J-L Terms

J

Joint Tenancy – A form of co-ownership that gives each tenant equal undivided interest and rights in the property, including the right of survivorship. Contrast with tenancy in common, tenancy by the entirety.

Judgment – A decree by a court of law that one person, a debtor, is indebted to another, a creditor, in a specified amount. The court may place a lien against the debtor’s real property as collateral for payment of the judgment to the creditor.

Judgment Lien – A lien on the property of a debtor resulting from a judgment.

Judicial Foreclosure – A type of foreclosure proceeding used in some states that is handled as a civil lawsuit where the court confirms the sales price for the property and the distribution of the sale proceeds.

Jumbo Loan – Any loan amount in excess of $252,700. Also called a nonconforming loan.

L

Late Charge – The penalty a borrower must pay when a payment is made a stated number of days (usually 10-15) after the due date.

Lease – A written agreement between the property owner and a tenant that stipulates the conditions under which the tenant may use the real estate for a specified period of time and the amount of rent to be paid.

Leasehold Estate – A tenant’s interest in or right to hold possession of a property.

Legal Description – A property description, recognized by law, using a government rectangular survey, metes and bounds, or a plot map to sufficiently locate and identify a property.

Lender’s Fees – Fees paid to the lender to cover costs associated with processing, underwriting and closing of the loan.

Lending Guidelines – Every loan program has different guidelines. Guidelines are used to meet Federal, State and Local laws and enforce minimum requirements by the lender. Guidelines ensure that prospective borrowers won’t purchase a home that they won’t be able to afford.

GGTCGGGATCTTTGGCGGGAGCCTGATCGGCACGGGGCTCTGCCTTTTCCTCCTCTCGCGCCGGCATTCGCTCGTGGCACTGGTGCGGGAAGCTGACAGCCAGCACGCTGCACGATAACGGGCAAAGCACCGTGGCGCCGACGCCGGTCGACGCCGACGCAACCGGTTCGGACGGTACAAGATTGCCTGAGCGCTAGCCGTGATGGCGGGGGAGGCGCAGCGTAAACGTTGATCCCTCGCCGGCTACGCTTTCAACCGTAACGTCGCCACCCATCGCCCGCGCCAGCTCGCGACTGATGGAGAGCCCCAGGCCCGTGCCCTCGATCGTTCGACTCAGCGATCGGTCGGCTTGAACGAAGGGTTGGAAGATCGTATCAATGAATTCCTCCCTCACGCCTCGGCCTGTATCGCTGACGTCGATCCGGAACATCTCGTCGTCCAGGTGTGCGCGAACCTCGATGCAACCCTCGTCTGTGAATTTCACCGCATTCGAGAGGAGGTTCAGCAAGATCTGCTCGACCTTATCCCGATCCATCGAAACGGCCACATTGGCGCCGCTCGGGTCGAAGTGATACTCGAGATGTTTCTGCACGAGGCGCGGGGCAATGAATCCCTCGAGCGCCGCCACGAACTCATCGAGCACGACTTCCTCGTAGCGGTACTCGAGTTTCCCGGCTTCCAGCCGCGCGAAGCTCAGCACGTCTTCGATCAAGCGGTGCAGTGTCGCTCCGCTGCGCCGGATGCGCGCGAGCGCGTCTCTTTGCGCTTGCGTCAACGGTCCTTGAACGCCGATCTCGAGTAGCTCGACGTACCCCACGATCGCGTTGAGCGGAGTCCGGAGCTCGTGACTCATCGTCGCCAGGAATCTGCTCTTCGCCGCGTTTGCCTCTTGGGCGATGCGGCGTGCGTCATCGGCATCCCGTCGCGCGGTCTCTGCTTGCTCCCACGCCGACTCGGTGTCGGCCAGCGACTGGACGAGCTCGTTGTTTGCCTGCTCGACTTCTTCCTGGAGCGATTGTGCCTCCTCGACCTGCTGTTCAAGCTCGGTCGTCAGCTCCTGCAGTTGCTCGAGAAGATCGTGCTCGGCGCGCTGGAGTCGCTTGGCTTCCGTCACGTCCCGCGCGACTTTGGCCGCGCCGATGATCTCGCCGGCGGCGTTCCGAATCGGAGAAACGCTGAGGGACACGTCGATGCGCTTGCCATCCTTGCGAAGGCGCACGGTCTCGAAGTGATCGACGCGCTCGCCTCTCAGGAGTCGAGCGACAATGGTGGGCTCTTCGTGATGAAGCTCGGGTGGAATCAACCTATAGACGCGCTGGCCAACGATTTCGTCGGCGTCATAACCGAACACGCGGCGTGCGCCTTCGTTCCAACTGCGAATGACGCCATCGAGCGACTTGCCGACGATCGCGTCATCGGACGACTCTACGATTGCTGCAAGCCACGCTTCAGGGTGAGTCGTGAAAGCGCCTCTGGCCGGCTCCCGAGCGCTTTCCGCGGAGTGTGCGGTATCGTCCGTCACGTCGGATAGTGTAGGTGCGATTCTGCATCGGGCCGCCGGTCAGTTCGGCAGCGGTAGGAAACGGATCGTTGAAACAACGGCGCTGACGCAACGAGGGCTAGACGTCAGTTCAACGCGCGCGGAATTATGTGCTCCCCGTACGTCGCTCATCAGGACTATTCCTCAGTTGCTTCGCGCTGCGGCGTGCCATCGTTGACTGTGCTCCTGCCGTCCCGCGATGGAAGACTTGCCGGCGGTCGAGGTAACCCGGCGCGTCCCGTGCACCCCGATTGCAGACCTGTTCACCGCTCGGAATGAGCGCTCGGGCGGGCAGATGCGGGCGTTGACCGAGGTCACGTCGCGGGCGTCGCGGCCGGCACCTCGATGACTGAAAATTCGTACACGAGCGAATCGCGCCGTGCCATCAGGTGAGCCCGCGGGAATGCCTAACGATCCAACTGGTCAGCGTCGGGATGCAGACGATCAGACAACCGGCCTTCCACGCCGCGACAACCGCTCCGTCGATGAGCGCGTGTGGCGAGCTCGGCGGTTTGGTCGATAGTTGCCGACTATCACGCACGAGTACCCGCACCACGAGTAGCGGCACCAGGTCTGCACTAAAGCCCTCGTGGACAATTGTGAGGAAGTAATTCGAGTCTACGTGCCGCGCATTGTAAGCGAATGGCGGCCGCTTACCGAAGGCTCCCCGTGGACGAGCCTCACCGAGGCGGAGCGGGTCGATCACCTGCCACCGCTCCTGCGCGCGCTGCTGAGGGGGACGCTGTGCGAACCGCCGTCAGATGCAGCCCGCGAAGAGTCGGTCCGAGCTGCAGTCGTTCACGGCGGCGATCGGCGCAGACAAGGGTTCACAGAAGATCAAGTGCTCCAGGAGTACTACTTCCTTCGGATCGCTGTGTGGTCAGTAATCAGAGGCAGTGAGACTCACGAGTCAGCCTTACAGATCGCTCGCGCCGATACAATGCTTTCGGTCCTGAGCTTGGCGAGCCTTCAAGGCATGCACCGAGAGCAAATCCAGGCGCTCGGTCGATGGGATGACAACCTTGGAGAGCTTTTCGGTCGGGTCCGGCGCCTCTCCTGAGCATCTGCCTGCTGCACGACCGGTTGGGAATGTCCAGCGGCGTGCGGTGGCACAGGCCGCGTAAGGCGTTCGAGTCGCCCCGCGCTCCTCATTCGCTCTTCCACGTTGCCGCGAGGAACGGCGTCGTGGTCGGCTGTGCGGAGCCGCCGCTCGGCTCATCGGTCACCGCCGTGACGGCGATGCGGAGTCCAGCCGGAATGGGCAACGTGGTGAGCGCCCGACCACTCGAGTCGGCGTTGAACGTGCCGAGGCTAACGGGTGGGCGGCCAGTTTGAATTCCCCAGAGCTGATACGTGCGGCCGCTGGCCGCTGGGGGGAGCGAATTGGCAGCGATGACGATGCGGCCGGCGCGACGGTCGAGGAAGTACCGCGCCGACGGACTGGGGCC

Liabilities – A person’s debts or financial obligations. Liabilities include long-term and short-term debt, as well as potential losses from legal claims.

Liability Insurance – Insurance coverage that offers protection against claims alleging that a property owner’s negligence or inappropriate action resulted in bodily injury or property damage to another party. See also homeowners insurance.

Lien – A legal claim against a property that must be paid off when the property is sold. A lien is created when you borrow money to purchase or refinance a home loan or and with obtain a home equity loan.

Lifetime Rate Cap – For an adjustable-rate mortgage (ARM), a limit on the amount that the interest rate can increase or decrease over the life of the loan. See cap.

Line/Loan Amount – The entire HELOC or Fixed Rate Second mortgage loan amount.

Line Of Credit – An agreement by a lender to extend credit up to a certain amount for a certain time without the need for the borrower to file another application. See home equity line of credit.

Liquid Asset – A cash asset or an asset that is easily converted into cash.

Loan Amount – The amount of money you want to borrow to purchase or refinance a home. Also called the principal and is generally repaid over time with interest.

Loan Commitment – A lender’s agreement to advance money on specified terms after specified conditions are met. See commitment letter.

Loan Origination – The process by which a mortgage lender makes a home loan and records a mortgage against the borrower’s real property as security for repayment of the loan.

Loan Program – Typically a lender will have several types of loan programs available. They are described in accordance with the major features of the loan program. For example, a loan described as a “Fixed 30 Year” would mean that the interest rate and payment remain fixed over the thirty year life of the loan. A program described as “Fixed/ARM 5/1” means that the interest rate and payment remain fixed for the first five years, and then it is subject to adjustments every year thereafter.

Loan-To-Value Ratio – The ratio of the total amount borrowed on a mortgage against a property compared to the appraised value of the property. For example, if you have an $80,000 1st mortgage on a home with an appraised value of $100,000, the LTV is 80% ($80,000 / $100,000 = 80%).

Lock-In – A written agreement in which the lender guarantees a specified loan program interest rate and points if a mortgage goes to closing within a set period of time.

Lock-In Period – The time period during which the lender has guaranteed an interest rate to a borrower. See lock-in.